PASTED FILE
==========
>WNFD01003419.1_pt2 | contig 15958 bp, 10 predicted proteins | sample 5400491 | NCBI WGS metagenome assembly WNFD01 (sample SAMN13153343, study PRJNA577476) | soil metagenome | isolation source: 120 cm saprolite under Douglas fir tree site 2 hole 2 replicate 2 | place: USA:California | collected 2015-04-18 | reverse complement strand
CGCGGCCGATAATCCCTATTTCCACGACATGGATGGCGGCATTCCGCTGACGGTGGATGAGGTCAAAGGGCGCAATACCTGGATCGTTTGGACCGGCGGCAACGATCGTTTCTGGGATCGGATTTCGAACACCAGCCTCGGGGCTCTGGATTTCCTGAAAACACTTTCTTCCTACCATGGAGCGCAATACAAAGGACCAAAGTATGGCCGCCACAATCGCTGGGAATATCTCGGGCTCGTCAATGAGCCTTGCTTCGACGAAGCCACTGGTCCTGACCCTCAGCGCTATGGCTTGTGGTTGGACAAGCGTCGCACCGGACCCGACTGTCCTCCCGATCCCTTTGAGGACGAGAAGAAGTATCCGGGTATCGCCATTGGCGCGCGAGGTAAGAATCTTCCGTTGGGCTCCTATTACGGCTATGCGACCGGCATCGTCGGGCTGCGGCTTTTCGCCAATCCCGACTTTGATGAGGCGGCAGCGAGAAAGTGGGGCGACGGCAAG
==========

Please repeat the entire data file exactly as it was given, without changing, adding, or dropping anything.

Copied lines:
>WNFD01003419.1_pt2 | contig 15958 bp, 10 predicted proteins | sample 5400491 | NCBI WGS metagenome assembly WNFD01 (sample SAMN13153343, study PRJNA577476) | soil metagenome | isolation source: 120 cm saprolite under Douglas fir tree site 2 hole 2 replicate 2 | place: USA:California | collected 2015-04-18 | reverse complement strand
CGCGGCCGATAATCCCTATTTCCACGACATGGATGGCGGCATTCCGCTGACGGTGGATGAGGTCAAAGGGCGCAATACCTGGATCGTTTGGACCGGCGGCAACGATCGTTTCTGGGATCGGATTTCGAACACCAGCCTCGGGGCTCTGGATTTCCTGAAAACACTTTCTTCCTACCATGGAGCGCAATACAAAGGACCAAAGTATGGCCGCCACAATCGCTGGGAATATCTCGGGCTCGTCAATGAGCCTTGCTTCGACGAAGCCACTGGTCCTGACCCTCAGCGCTATGGCTTGTGGTTGGACAAGCGTCGCACCGGACCCGACTGTCCTCCCGATCCCTTTGAGGACGAGAAGAAGTATCCGGGTATCGCCATTGGCGCGCGAGGTAAGAATCTTCCGTTGGGCTCCTATTACGGCTATGCGACCGGCATCGTCGGGCTGCGGCTTTTCGCCAATCCCGACTTTGATGAGGCGGCAGCGAGAAAGTGGGGCGACGGCAAG